Tackling The Off-Road

The long holiday season is almost here. Many Kenyans will be travelling upcountry to visit their relatives while experiencing a calm and composed scenery away from the noisy and brisling cities. There is a higher chance that the rural home many will visit will lack proper road infrastructure such as tarmac. For the lucky few who own SUVs this will not be a major problem. However, most of Kenyan SUVs owner drive them on properly constructed tarmac roads all round. Many would never bother ‘playing’ with the 4WD switch or gear. Leaving it in auto is all they will do. Hence, when they visit the upcountry most of them cannot use the 4WD systems to their advantage. The following will help you know the terms used in off-roading and which gear you will need when tackling different road surfaces across Kenya.

Terms used in 4×4

4×4 High (4H) – All-purpose four wheel drive mode used in most cases. As opposed to 2 wheel drive, all four wheels are engaged and powered by the power train. “High” refers to the gear ratio, meaning that the gear ratio is unchanged from the ratio used in 2 wheel drive.

4×4 Low (4L) – Four wheel drive mode where a lower gear ratio is engaged, thus delivering higher torque to the wheels and lowering maximum speed. 4L is useful in slower off road situations, rock crawling, and for getting unstuck when things get slippery.

Locking Differential – Also known as “diff lock,” this refers to the speed at which the wheels turn. In most standard 4×4 modes, the wheels spin at different speeds to compensate for loose or uneven terrain. When the differential is locked, all wheels move at the same speed. The diff lock is advanced off-roading tool especially when getting unstuck.

Approach Angle – This is the maximum incline angle that a car can climb or descend without any part of the body or suspension making contact with the driving surface.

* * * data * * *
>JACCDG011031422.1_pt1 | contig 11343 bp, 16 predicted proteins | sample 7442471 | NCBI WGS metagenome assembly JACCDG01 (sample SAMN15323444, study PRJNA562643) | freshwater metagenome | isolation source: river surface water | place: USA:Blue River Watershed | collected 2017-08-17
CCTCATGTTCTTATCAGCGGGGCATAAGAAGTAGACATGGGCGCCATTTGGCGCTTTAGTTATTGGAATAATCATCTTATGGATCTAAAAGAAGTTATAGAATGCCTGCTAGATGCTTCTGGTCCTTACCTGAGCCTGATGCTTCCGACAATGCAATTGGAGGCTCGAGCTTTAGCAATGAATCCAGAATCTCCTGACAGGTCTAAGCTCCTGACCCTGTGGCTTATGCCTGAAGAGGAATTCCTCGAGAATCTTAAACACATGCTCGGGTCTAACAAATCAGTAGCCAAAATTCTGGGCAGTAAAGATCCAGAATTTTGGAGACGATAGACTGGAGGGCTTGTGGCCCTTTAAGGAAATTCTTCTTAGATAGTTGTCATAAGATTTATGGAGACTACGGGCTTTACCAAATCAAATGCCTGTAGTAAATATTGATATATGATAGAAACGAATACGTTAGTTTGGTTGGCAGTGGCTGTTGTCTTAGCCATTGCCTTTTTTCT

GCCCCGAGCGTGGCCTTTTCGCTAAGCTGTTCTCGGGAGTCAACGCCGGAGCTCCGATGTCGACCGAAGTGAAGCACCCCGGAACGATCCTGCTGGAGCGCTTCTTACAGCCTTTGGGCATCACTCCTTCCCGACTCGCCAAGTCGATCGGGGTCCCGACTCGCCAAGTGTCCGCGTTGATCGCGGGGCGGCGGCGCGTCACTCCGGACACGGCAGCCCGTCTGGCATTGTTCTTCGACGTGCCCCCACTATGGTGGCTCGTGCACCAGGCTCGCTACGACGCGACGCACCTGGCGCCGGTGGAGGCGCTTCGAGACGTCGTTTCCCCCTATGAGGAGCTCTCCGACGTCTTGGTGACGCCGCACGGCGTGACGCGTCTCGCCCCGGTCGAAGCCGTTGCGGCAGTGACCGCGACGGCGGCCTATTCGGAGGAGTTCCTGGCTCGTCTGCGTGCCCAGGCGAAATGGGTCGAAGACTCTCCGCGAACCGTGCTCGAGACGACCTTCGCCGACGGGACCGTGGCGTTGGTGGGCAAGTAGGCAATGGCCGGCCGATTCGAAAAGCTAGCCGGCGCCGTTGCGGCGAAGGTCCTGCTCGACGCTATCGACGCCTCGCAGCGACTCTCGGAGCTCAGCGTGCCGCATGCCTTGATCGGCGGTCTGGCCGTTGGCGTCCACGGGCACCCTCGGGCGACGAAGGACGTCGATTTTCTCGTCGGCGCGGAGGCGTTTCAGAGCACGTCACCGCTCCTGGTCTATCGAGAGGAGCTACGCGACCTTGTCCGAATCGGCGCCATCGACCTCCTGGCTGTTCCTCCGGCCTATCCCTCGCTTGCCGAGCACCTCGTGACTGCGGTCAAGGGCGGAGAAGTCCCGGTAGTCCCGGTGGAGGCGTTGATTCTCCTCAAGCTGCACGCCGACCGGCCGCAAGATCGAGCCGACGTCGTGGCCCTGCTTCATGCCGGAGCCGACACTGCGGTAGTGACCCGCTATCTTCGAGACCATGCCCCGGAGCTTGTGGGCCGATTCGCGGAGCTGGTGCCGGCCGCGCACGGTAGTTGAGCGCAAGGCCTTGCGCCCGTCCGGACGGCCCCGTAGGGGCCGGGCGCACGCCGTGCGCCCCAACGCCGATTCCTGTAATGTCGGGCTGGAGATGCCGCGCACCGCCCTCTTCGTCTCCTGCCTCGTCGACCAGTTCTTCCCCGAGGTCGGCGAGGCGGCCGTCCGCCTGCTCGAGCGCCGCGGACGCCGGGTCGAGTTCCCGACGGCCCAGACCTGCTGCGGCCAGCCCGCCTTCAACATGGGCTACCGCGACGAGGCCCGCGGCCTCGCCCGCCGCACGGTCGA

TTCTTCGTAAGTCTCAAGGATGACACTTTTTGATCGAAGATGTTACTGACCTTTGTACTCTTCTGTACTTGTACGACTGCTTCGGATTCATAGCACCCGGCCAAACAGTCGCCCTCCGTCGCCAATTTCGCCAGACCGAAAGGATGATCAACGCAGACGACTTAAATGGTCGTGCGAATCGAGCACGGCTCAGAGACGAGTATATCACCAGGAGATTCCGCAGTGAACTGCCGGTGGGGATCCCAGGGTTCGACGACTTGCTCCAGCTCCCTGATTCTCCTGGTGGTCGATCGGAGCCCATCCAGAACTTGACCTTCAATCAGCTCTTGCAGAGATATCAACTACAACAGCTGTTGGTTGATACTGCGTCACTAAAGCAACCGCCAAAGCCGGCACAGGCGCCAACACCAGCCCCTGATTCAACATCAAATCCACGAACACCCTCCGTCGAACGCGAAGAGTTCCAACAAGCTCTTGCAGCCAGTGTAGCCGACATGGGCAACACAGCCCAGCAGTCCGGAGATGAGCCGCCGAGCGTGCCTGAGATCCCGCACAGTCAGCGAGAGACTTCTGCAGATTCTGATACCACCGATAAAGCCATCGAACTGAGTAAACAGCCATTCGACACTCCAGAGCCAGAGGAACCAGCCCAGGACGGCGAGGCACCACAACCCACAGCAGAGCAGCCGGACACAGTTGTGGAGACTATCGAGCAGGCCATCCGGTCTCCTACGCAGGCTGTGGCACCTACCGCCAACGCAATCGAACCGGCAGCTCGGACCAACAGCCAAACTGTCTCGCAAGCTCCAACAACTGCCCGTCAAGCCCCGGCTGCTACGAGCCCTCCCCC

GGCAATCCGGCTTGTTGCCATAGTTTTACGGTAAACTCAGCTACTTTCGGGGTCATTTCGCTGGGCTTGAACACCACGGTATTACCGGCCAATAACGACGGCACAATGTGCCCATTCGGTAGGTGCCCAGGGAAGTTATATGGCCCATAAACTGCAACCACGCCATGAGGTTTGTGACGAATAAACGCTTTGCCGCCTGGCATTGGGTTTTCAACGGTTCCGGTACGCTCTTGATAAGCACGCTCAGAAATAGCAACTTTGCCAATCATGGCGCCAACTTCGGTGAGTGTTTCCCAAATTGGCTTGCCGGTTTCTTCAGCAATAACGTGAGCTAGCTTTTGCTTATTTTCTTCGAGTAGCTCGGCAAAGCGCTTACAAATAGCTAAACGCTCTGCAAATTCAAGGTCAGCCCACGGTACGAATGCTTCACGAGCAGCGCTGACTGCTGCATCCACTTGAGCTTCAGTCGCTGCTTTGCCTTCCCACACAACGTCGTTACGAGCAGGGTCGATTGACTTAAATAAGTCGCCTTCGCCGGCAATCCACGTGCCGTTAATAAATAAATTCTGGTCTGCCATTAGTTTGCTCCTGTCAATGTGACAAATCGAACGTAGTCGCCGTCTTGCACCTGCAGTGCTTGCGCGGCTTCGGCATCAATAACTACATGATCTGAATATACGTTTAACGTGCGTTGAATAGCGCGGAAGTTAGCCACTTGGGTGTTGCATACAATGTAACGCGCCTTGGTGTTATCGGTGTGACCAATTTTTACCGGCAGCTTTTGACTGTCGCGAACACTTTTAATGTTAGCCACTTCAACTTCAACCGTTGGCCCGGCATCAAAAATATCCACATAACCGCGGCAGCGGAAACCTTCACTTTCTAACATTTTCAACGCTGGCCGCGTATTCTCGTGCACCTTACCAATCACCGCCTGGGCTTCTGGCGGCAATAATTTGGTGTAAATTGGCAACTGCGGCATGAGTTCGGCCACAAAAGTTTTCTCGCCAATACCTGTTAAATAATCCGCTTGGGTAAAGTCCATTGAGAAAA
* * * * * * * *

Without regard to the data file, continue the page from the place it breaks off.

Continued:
Driving tips and tricks

Off-road – When off-roading, one has to tackle each particular surface with precision and style using the following tips:

Driving on the rough road (such as gravel, dry dirt or grasslands) is the simplest and safest form of off-roading. If you are new to off-roading, make sure you are comfortable with the level of difficulty. Don’t attempt any steep climbs or descents or water crossings of any type, particularly if the off road machine also serves as your everyday car.

Mud or shallow water

The tendency with driving in the mud is to floor it, spin the tyres, and maybe slide the vehicle around a bit. While this is certainly fun, it is also risky business. Once your vehicle starts sliding, it won’t stop until it wants to, and you have forfeited all control. Many of the same principles apply to mud driving as sand driving. Maintain momentum if possible. If you feel you are getting stuck, quickly and repetitively turn the wheel left and right. Most importantly, if you do get stuck, the last things you want to do is to dig yourself in deeper, so avoid the tendency to floor it and spin the tyres. First, get out and look at what you have gotten yourself into. Try rocking the vehicle back and forth by shifting from reverse to drive, at very low RPMs if you think it is escapable. If not, you may need to call for a tow.

Sand

Since traction is not easily acquired on sand, you will need to deflate the air pressure in their tyres down to between 15 and 20psi, allowing the tyre tread to spread more and grip more surfaces (remember to immediately air back up to recommended levels before driving on pavement). Momentum is key when travelling on loose terrain such as sand, so be sure that if you are driving through soft sand, you do not slow down unless absolutely necessary. If you feel the vehicle digging in or getting stuck while moving, turn the wheel left and right repetitively to allow the tyres to grip fresh terrain and gain better traction.

Conclusion

In off road driving as well as life in general, nothing beats knowledge. Prepare for every circumstance and know what you are getting yourself into. Familiarize yourself not only with the environment you are entering, but with the vehicle itself. Read the vehicle’s manual and you will be best equipped for the unexpected. Most importantly, never, ever go alone. Have another driver in another vehicle with a tow rope and be sure you have cell phone reception in case of an emergency.

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